3. We’re all going mobile
Quite soon you will be carrying you home with you in your mobile phone. It already houses your music, your camera and photo album, your emails etc. Your desktop will lose its place as the epicenter of the world. By the way, that desktop will become part of the touch screen world as presented in the film Minority Report. The touch screen is part of the new tangible experience trend, see above, the first trend, that will render mouse related RSI a thing of the past. Your physical house will become less important. We are going to be on the move more often and better equipped than ever before with clothes that automatically charge our mobile phones, report Wifi spots and measure skin surface tension to help better chill out in them. And this also counts for the cars of the future. Right now they already are houses on wheels and new innovations will make it even easier to regard them as such.

4. Binge chilling through everyday activities
In the
www.signsofthetime.nl Top 15 of the Coolest Worldwide Marian Salzman mentions the phenomenon of binge chilling: relaxing because you deserved it and needed it, but to the extreme. Total agreement here! The next issue of KEY will be all about deep relaxation through the embracement of everyday activities. Walking down the street and loitering for the sake of a conversation. Long dinners with your loved ones. Taking delicate and intensely enjoyable care of your appearance. These everyday things, these shared common activities, almost even trivialities, are reevaluated and regain their shine. Ultimately that’s what it’s about. It’s real and true and because of this paradoxically provides a new type glamour, substantial glamour.

5. From real over superreal to hyperreal
This sounds a bit hasty, but we are already seeing this development in the coolest communication designs that we encounter worldwide. We all know what reality is. Subsequently this reality has been photoshopped to create a lot of new images. However, these images, these altered images, have now become mainstream and are mass produced, all too well known and consequently boring. Let’s call it the photoshopped superreal. But now a new layer is added to this photoshopped supperreal to create a new, innovative way to communicate. You can for instance project a slide, probably of an everyday situation or activity (see trend 4), on a canvas and paint the projected image. This is a new way to combine photography and painting. It creates a surprising result: no more flat superreality but a layered hyperreality. The past receives an enriching and renewing coating. There have been so many revolutions in communication media – from the internet to new media design techniques – that it’s pretty interesting when you view old realities through these new communication tools. It’s the future of a new wave of gripping communication. Google for example Franz Gertsch and his exposition Paintings of Modern Life. That’ll make it a bit lucid. Or just pick up the latest issue of KEY of course -J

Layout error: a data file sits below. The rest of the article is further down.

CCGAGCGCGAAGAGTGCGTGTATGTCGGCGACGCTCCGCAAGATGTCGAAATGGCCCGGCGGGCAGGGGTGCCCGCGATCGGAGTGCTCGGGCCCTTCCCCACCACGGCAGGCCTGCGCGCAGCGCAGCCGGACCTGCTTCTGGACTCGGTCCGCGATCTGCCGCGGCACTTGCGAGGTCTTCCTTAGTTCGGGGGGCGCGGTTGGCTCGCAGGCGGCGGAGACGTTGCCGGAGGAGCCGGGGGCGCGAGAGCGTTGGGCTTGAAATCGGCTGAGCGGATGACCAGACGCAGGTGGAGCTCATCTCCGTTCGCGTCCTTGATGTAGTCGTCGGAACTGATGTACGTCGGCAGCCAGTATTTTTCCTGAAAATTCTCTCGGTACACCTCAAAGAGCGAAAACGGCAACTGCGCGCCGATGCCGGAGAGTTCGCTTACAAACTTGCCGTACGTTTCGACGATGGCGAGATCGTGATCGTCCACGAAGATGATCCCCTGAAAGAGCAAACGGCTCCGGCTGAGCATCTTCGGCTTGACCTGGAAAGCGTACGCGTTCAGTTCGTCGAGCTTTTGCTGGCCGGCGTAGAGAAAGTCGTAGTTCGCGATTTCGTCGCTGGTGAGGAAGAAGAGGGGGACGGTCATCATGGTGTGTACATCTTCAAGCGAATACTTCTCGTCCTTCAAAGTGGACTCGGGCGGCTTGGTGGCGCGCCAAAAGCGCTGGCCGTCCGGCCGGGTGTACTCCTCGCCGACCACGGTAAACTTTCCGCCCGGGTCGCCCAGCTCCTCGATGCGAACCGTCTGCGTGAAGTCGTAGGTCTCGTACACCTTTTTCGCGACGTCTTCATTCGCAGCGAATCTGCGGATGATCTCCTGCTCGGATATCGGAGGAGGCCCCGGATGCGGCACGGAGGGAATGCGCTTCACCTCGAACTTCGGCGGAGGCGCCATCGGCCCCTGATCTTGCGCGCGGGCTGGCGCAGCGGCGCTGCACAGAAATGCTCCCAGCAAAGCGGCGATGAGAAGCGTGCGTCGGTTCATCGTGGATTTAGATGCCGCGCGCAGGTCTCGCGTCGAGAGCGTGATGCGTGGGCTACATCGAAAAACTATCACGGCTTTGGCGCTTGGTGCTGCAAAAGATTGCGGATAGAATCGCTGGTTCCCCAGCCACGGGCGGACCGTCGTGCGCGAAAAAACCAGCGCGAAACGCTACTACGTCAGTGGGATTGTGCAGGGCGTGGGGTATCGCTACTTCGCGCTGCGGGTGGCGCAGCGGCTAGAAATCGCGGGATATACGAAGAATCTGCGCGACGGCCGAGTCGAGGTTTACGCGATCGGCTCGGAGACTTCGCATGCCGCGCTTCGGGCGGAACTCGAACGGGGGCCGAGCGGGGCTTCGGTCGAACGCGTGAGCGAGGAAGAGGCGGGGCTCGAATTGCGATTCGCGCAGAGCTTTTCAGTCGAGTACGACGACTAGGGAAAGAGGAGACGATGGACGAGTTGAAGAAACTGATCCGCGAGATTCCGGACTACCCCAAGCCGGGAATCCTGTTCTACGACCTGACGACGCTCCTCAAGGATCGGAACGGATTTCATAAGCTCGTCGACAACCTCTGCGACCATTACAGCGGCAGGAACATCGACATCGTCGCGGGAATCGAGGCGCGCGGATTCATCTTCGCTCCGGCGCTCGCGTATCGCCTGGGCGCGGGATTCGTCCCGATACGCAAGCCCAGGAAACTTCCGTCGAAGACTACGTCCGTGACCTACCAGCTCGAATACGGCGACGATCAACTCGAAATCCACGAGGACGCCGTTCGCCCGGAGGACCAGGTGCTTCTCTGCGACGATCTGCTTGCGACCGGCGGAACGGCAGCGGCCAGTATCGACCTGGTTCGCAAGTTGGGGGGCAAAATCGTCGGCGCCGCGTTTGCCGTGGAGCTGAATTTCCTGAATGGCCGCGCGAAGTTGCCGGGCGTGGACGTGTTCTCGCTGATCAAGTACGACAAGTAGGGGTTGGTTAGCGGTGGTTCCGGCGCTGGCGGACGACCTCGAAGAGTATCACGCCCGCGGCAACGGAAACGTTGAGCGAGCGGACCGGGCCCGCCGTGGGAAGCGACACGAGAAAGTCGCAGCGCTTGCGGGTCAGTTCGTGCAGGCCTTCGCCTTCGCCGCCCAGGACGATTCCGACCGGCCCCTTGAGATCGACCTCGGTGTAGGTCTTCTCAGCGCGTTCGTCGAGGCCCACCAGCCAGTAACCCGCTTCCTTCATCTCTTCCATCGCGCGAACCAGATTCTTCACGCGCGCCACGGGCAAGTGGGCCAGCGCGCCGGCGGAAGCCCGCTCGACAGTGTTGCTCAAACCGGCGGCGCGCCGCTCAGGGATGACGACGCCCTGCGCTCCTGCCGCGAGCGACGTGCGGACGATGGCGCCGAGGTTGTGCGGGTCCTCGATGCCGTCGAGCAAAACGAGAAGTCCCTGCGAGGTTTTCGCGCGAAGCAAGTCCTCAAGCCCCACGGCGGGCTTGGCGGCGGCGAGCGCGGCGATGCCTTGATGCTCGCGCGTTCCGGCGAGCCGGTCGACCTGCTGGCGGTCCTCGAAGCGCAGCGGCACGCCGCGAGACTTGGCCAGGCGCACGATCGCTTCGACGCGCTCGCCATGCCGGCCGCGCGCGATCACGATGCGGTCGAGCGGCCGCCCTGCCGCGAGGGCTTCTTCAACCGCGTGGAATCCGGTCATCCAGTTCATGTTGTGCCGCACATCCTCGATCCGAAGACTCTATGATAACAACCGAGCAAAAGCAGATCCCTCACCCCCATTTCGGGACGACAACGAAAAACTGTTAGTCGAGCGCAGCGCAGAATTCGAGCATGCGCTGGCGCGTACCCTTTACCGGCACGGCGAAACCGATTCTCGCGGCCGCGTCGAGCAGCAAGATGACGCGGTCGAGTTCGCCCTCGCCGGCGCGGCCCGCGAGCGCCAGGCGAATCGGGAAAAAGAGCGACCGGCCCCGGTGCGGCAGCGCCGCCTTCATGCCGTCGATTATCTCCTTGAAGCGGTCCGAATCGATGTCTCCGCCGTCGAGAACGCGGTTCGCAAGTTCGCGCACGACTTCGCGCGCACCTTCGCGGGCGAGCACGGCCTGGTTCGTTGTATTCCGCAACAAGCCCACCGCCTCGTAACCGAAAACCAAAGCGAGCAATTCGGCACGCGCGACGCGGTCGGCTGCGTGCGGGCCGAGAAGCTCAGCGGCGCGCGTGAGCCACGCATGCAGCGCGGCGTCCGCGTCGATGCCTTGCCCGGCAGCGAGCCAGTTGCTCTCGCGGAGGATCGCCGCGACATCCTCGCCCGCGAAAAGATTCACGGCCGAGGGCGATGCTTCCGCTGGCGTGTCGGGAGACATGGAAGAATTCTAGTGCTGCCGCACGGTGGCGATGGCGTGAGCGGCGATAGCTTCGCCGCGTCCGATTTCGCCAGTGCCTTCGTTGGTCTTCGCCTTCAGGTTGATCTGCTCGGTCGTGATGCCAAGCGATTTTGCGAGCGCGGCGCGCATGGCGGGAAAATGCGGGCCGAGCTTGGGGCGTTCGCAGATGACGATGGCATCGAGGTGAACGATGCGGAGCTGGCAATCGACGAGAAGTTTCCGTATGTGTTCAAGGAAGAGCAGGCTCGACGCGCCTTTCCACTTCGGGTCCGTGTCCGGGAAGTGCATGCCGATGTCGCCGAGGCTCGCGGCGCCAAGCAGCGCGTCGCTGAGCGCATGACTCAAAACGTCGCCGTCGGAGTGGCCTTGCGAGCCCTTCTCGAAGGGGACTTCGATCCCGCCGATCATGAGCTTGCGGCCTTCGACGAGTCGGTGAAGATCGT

In a separate section:

Interpretive summary:
1. Within the context of the Experience, we are pulling away from flagship stores and are craving new truly enriching content. A shift is taking place that has taken us away from the Nike flag ships (boring) to the Ipod (really powerful content) and will now lead us to innovative technologies that offer truly new tangible experience. Preferably surprising and intense experiences.
2. Mentality wise a (70’s styled) desire for escapism is developing. Not really strange in a time of war but coupled with the trend of high tech, innovative and truly enriching experiences a thrilling dynamic is created.
3. We can now leave the house better equipped than before. This trend is already affecting the fashion and the automotive industries in a major way.
4. Binge chilling, de-stressing to the extreme, will be a worldwide phenomenon. The little things and everyday moments will be what lighten up our existence from this point on. Let’s cherish them as tranquil nourishing points.
5. Images are transforming from real to (photoshopped) superreal to hyperreal: a more layered, innovative mix of old and new representation techniques. This sets it apart from the rest and illustrates its future potential!

Carl.Rhode@signsofthetime.nl leads Signs of the Time, a worldwide virtual network of market and trend research. He is currently also a proposed lecturer for the yet to be realized Fontys School for Quality Concepts Development.

Guilherme.barros@uol.com.br
Column: Mercado Arberto
Supplement: Dinheiro
00 55 11 3225 3752/54

1 Comments:

Anonymous Anónimo said...

Antes de tudo, tem aqui um excelente blog sobre marketing, um excelente contributo.

Como especialista / académico em marketing gostaria que pudesse opinar sobre dois temas:
- O rumo do marketing. Vi uma entrevista ao Prof Luiz Moutinho que afirmava que o marketing pode convergir com a sociologia e estudos culturais;
- O ensino do marketing em Portugal.

Cumprimentos,

Alexandre Rodrigues
http://almicoro.googlepages.com/

1:30 da tarde